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JavaBeans for the mainstream

Sun is planning a spec that will make it easier to link Java components into server-based applications for building high-end systems.

Sun Microsystems (SUNW) says Java isn't just for building flashy Web pages anymore.

Sun is planning to launch a Java specification by month's end that will make it easier to link Java components, called JavaBeans, into workable, server-based applications for building high-end systems.

The Enterprise JavaBeans spec is expected to win the backing of major software vendors, including Oracle, IBM, and others. It will also give programmers one more reason to take a serious look at Java for mainstream business application programming, said analysts.

JavaBeans are reusable pieces of precoded software that can range from simple animations to complex logic for calculating sales commissions and averages, for instance. JavaBeans can be snapped together to create a larger, more complex application that runs on any system that includes a Java Virtual Machine.

The initial JavaBeans specification defined what a JavaBean is and how development tool makers, such as Sun, Symantec, Borland International, and IBM, among other companies, could build tools to develop JavaBeans. The spec also sketched out a rudimentary communications system between JavaBeans components using Sun's (Remote Method Invocation) interface.

Merv Adrian, an analyst with Giga Information Group, said Enterprise JavaBeans takes the next step by defining communications between JavaBeans and other types of components, such as ActiveX components and CORBA (Common Object Request Broker Application) components.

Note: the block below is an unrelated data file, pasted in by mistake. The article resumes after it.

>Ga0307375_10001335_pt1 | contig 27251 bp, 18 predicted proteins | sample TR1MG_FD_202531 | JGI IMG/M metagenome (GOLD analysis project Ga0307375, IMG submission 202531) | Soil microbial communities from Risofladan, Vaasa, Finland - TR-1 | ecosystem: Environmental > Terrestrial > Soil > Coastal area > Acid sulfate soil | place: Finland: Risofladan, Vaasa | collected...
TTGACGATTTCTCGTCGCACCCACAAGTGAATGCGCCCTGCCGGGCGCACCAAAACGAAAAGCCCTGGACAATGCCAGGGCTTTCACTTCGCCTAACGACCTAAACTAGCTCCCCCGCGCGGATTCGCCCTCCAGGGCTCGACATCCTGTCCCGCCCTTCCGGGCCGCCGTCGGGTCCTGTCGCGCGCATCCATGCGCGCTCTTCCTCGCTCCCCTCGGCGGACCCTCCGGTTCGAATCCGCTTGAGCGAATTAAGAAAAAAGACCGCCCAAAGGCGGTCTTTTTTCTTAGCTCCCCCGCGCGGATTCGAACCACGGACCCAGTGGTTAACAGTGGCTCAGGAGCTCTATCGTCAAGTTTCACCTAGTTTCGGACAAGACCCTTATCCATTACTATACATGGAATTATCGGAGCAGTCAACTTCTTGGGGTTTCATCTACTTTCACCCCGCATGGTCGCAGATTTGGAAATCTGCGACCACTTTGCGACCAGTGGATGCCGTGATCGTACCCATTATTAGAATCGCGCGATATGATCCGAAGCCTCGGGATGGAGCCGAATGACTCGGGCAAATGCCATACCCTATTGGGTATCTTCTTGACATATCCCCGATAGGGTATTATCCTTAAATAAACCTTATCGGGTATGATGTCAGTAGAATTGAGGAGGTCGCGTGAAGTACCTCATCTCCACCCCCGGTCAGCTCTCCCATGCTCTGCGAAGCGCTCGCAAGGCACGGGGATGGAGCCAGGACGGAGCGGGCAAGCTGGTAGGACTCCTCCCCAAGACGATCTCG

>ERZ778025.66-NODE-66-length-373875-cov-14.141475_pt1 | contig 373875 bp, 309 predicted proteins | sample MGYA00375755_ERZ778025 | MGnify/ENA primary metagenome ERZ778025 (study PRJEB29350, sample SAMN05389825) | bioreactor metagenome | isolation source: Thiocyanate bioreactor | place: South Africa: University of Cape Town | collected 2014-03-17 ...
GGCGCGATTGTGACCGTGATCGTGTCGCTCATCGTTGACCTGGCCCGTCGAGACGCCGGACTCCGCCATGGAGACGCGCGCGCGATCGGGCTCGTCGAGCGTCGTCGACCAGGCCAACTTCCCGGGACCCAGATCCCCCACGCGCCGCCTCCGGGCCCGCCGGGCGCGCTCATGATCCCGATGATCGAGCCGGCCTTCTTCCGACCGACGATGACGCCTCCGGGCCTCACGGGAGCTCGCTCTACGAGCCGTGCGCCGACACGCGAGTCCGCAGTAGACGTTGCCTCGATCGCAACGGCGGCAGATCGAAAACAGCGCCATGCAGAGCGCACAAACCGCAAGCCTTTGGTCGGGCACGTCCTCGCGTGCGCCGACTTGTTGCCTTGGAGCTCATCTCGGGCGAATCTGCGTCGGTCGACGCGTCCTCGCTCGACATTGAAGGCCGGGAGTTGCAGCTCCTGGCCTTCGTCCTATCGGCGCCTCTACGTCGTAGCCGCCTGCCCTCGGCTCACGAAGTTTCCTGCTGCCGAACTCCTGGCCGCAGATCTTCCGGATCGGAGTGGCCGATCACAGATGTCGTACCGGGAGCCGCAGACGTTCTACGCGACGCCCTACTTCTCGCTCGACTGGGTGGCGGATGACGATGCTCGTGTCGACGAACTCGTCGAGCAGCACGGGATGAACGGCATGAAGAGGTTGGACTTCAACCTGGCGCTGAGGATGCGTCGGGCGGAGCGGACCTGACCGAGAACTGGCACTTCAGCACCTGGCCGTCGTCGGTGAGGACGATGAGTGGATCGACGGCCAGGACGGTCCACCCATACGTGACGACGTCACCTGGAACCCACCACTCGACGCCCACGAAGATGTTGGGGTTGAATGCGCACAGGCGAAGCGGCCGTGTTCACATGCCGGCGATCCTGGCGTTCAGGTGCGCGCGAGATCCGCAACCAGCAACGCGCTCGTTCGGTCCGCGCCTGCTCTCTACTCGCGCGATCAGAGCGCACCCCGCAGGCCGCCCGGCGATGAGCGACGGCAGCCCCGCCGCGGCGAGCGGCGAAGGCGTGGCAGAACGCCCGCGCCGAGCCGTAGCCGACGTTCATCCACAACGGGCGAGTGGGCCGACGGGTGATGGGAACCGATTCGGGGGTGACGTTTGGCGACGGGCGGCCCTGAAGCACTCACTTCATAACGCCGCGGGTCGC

"Sun initially put two hunks of JavaBeans together using RMI. Now they need a way to let them talk, a service called introspection. That's what Enterprise JavaBeans provides," said Adrian.

Adrian said the communication to other component types "makes JavaBeans a more well-balanced citizen in a multi-vendor component architecture."

Enterprise JavaBeans also extends the technology to servers, allowing programmers to encapsulate complex transaction logic and operations into JavaBeans.

The server-based JavaBeans can then be managed by a new class of component transaction management software from Sybase, Kiva Software, and other vendors.

That's the important part of the spec, said Adrian. "This is definitely an important step for JavaBeans and is a step up for the architecture in the component world."

The spec also gives Java backers one more weapon against Microsoft in the battle to control component development.

While Microsoft's COM (Component Object Model) strategy--which includes ActiveX and the cross-platform version of COM, called DCOM--is mostly focused on the company's Windows operating system, JavaBeans is being tailored to fit in a multi-vendor world, claims Sun.

"Component models that exclude other models are not as useful," said Adrian. "Middleware vendors will need to work with C++, CORBA , JavaBeans, ActiveX?They have to, because end users will be trying different models, like COM on desktop and CORBA and JavaBeans on the back end."